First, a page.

Troubleshooting a Mitsubishi Rear Projection TV

By Stephen Lilley

Pixels

A problem that is common as Mitsubishi rear projection TVs begin to age is what is known as the "dead pixel." A dead pixel will take the form of a tiny, barely noticeable blue or black dot that never changes no matter what is on TV. Dead pixels are covered by Mitsubishi's manufacturer's warranty, though depending on when you purchased your TV and what model it is, they may require a certain number of dead pixels before going ahead with any kind of free service repair or replacement plan. More information on this can be found in your owner's manual.

Overheating

If your television has begun to randomly shut itself off, it is more than likely due to the fact that it is overheating. Due to the nature of a Mitsubishi Rear Projection television, this can be common as your television ages. To prevent this, make sure the air vent on the back of the TV isn't pushed against the wall or covered by anything else. Also, make sure nothing that generates heat is near the television. If your TV is overheating, shut it off for a decent period of time (five to eight hours), giving it a chance to cool down before you attempt to use it again.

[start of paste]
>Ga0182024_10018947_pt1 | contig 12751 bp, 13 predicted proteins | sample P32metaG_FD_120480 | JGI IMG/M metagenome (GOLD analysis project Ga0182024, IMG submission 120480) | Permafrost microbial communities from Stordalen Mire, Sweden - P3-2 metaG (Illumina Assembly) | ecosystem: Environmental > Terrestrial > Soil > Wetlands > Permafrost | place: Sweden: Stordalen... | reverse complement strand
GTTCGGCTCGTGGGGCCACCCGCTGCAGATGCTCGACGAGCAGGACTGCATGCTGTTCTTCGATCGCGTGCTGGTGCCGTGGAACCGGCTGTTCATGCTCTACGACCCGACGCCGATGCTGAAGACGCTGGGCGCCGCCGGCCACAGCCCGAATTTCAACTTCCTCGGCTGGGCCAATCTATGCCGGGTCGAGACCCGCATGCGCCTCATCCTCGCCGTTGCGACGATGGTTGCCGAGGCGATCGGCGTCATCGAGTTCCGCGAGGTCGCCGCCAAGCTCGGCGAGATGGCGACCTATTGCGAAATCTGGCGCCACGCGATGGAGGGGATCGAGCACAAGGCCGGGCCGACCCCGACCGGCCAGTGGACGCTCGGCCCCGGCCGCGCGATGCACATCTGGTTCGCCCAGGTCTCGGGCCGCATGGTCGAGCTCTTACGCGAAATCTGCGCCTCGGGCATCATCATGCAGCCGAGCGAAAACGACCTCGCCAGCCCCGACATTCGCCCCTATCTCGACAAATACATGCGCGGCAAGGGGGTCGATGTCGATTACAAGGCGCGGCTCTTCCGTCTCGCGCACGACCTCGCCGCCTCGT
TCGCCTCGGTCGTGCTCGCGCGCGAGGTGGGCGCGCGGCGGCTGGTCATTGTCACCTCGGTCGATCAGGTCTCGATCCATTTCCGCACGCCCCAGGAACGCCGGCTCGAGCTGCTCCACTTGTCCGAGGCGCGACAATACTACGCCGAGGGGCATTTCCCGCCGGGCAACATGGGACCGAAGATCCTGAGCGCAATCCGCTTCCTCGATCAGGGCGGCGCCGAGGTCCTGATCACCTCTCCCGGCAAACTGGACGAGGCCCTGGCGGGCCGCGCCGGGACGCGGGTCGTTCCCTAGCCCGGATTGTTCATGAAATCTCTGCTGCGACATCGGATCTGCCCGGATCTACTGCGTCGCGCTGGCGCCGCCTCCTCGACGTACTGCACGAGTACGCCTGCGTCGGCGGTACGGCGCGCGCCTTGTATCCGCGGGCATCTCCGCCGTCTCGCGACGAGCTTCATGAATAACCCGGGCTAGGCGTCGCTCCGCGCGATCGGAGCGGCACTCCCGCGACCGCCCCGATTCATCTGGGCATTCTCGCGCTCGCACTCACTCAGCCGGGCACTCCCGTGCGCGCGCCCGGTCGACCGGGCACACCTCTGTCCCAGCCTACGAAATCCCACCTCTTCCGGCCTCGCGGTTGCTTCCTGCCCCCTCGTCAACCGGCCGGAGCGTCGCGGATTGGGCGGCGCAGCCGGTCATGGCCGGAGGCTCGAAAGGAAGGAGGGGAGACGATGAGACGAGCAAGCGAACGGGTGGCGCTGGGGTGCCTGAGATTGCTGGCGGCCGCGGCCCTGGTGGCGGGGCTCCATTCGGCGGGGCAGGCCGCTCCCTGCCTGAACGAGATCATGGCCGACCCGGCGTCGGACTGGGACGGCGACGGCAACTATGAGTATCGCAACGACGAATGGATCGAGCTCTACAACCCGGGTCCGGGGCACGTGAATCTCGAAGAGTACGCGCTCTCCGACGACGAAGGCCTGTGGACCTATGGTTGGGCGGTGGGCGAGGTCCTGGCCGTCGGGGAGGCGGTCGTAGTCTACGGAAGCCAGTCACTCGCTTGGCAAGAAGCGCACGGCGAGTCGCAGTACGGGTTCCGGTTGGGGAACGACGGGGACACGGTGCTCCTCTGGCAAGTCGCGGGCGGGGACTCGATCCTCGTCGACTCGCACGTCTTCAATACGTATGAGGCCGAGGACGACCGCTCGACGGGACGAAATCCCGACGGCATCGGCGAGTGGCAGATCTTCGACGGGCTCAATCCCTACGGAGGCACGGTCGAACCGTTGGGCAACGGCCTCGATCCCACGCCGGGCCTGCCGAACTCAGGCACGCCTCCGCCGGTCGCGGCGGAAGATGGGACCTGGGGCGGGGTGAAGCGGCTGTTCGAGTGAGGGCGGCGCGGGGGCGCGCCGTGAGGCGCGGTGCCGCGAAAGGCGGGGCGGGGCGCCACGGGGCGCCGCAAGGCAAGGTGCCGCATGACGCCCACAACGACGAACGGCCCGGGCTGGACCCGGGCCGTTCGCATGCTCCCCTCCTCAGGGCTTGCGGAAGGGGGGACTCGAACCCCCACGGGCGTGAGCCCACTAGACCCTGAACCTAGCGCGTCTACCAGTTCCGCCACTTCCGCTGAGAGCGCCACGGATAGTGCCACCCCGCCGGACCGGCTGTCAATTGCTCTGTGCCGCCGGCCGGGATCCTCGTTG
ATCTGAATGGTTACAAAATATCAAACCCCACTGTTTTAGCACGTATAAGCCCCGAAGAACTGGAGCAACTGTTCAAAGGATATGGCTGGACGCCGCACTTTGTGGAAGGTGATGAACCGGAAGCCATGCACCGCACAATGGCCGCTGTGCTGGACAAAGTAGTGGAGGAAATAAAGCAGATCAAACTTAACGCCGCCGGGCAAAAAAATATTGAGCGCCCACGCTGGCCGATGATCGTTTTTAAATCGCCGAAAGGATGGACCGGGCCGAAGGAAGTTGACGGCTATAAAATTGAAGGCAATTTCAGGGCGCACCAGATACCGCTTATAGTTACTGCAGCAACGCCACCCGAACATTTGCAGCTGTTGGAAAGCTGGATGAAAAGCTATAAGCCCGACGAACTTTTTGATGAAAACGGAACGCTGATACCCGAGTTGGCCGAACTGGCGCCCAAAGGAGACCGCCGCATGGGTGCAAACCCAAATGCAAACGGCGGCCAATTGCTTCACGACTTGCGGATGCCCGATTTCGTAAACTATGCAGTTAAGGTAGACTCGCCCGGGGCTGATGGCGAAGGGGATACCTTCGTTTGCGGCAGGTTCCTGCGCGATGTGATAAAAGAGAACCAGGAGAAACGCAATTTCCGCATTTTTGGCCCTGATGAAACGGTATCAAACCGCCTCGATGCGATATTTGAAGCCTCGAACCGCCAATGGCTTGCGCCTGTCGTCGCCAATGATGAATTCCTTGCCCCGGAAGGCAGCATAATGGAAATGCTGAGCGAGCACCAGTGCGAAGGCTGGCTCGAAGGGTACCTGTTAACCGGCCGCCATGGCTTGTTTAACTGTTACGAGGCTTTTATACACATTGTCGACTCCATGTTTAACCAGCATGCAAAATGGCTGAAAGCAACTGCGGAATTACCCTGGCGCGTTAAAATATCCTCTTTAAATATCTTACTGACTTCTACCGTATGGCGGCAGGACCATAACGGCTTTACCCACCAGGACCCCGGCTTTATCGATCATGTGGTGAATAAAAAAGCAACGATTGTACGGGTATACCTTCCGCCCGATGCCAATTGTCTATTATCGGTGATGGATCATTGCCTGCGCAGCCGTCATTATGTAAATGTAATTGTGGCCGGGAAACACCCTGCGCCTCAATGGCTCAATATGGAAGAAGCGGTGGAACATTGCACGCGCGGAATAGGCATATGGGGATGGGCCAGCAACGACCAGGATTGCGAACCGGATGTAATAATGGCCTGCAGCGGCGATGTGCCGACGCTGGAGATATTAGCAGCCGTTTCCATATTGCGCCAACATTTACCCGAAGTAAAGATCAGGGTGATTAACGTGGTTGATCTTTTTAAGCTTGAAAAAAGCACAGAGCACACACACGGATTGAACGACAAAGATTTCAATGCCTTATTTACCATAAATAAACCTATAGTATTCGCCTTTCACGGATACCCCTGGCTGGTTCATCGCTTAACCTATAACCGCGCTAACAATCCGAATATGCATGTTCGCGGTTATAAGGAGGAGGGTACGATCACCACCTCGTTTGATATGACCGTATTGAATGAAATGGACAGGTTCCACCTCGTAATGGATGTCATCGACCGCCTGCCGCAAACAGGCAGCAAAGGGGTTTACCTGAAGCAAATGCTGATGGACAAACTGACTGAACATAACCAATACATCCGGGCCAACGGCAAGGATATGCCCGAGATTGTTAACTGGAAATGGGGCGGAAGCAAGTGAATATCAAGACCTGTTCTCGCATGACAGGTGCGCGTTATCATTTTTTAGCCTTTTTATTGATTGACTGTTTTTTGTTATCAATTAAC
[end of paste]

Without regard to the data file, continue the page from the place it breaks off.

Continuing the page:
"Artificial Edges"

If, when watching television or a DVD or Blu-Ray, you notice that every person onscreen seems to have a jagged, almost static line around them, there are a few potential reasons for this. When DVDs first came onto the market, companies employed a technique called "edge enhancement" to attempt to make a softer picture seem sharper and more defined. It was generally abandoned, however, as when higher definition TVs came out, the consensus was that it made the picture look worse. If this is the case, there isn't really anything one can do about it. However, check your TV settings to make sure the "Sharpness" option isn't set to high. That will also cause these jagged lines.